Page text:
Richard Graham offers a richly detailed portrait of the relationships of commerce, patronage, and regulation that . Using rich notarial and other archives, Graham describes the range of activities needed to feed the city.

Refuting stereotypes of a rigid caste system, he shows how the mundane but essential labor of slaves and freedmen and women afforded opportunities for economic and social advancement.

From Street Market to Liberal Reform in Salvador, Brazil, 1780–1860. University of Texas Press, Austin2010.

Winner, Bolton-Johnson Prize, Conference on Latin American History, 2011Murdo J. McLeod Book Prize, 2011

On the eastern coast of Brazil, facing westward across a wide magnificent bay, lies Salvador, a major city in the Americas at the end of the eighteenth century. Those who distributed and sold food, from the poorest street vendors to the most prosperous traders—black and white, male and female, slave and free, Brazilian, Portuguese, and African—were connected in tangled ways to each other and to practically everyone else in the city, and are the subjects of this book. Food traders formed the city's most dynamic social component during the late eighteenth and early nineteenth centuries, constantly negotiating their social place. The boatmen who brought food to the city from across the bay decisively influenced the outcome of the war for Brazilian independence from Portugal by supplying the insurgents and not the colonial army. Richard Graham here shows for the first time that, far from being a city sharply and principally divided into two groups—the rich and powerful or the hapless poor or enslaved—Salvador had a population that included a great many who lived in between and moved up and down.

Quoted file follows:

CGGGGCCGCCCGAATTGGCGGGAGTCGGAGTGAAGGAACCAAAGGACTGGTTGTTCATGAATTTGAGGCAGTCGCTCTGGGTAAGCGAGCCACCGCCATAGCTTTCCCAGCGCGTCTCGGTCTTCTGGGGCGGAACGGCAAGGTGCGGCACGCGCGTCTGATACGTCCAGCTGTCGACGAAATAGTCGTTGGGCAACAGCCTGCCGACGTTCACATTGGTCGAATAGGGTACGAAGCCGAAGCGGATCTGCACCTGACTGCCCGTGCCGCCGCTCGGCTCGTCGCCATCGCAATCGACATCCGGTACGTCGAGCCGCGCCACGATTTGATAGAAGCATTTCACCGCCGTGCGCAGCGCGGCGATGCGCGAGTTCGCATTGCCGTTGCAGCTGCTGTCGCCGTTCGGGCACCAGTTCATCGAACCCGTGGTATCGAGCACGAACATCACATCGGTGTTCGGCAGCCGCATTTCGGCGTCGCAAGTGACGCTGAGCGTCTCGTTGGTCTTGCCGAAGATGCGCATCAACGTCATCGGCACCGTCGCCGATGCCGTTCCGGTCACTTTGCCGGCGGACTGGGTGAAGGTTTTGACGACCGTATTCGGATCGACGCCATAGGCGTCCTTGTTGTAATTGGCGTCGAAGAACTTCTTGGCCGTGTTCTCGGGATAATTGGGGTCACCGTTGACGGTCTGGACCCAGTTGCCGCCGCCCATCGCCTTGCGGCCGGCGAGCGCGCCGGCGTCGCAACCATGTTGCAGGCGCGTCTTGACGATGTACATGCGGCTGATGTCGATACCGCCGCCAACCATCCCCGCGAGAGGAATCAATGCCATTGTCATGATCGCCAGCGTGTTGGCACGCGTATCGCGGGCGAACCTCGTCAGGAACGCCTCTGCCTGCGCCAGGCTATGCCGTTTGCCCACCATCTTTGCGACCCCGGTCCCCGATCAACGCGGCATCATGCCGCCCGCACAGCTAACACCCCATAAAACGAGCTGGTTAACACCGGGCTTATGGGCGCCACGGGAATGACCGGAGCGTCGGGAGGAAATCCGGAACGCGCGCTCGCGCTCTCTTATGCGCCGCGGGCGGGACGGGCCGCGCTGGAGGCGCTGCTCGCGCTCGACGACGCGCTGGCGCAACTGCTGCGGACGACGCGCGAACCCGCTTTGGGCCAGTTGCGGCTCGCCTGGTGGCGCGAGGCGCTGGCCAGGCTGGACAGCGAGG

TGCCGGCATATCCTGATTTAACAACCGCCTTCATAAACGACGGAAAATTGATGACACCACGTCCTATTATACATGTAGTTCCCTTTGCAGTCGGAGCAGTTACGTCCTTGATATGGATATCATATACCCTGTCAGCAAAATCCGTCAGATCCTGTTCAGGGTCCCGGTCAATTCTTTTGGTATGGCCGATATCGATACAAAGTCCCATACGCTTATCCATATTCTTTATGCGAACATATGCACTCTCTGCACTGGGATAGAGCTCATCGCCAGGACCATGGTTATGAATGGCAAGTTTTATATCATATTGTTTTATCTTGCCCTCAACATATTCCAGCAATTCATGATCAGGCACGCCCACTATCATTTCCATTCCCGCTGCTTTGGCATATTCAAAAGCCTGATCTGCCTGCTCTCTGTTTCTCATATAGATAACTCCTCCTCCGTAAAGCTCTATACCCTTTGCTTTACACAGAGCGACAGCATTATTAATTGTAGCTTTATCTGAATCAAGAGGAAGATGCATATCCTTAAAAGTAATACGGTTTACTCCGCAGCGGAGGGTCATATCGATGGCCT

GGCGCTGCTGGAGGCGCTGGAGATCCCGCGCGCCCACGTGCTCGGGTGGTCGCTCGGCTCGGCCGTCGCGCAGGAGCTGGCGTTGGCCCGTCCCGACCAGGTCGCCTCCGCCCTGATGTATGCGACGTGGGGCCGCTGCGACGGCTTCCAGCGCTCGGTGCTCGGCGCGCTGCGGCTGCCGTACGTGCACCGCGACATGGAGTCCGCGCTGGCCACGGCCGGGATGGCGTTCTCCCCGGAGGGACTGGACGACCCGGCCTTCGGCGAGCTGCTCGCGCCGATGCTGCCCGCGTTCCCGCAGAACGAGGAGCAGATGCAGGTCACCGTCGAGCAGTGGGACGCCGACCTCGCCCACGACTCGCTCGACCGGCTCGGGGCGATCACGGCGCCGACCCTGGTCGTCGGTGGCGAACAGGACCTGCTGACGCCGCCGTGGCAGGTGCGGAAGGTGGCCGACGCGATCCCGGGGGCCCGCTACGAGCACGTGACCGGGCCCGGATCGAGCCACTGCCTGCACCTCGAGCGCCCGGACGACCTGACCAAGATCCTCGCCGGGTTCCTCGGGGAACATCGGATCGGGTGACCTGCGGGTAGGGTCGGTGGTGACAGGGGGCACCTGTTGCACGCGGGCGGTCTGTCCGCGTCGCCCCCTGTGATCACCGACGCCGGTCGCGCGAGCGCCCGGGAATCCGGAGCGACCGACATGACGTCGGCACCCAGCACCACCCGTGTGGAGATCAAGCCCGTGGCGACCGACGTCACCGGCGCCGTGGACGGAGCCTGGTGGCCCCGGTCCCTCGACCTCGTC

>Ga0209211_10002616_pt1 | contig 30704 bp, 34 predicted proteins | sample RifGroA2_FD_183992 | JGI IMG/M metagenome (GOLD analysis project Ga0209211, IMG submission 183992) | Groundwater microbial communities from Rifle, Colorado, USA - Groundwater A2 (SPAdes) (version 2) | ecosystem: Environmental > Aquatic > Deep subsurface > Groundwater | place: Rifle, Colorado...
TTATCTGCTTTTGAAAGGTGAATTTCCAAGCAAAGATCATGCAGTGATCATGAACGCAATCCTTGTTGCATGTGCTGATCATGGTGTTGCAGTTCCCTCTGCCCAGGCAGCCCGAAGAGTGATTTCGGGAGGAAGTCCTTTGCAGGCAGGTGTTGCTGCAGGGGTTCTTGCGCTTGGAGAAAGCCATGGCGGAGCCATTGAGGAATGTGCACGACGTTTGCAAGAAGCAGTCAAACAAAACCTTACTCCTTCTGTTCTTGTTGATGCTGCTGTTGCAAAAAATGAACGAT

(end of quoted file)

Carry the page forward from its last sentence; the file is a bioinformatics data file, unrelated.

The day-to-day behavior of those engaged in food marketing leads to questions about the government's role in regulating the economy and thus to notions of justice and equity, questions that directly affected both food traders and the wider consuming public. Their voices significantly shaped the debate still going on between those who support economic liberalization and those who resist it.


Reviews about Feeding the City: From Street Market to Liberal Reform in Salvador, Brazil, 1780–1860 (Joe R. and Teresa Lozano Long Series in Latin American and Latino Art and Culture) (3):
Kulalas
This is an incredibly detailed, well-written analysis of the lives and movements of the mainly Afro-Bahian women responsible for the delivery, preparation,and thus circulation of food in 19th C. Salvador, one of the Atlantic world's most important slave ports. As such it's a timely, creative approach to survival and to the roles of black women in the city's commerce.
HappyLove
Eh, ok. Kind of boring, had to read this for a class. It seems superfluous, but maybe thats just because I wasn't into it.
Anayanis
This is by far one of my favorite books I have ever read! Very fascinating detailed account of 19th century life in Bahia. Reading this book really made me want to travel there, so exciting :) Well done, sincerest compliments to the author! :)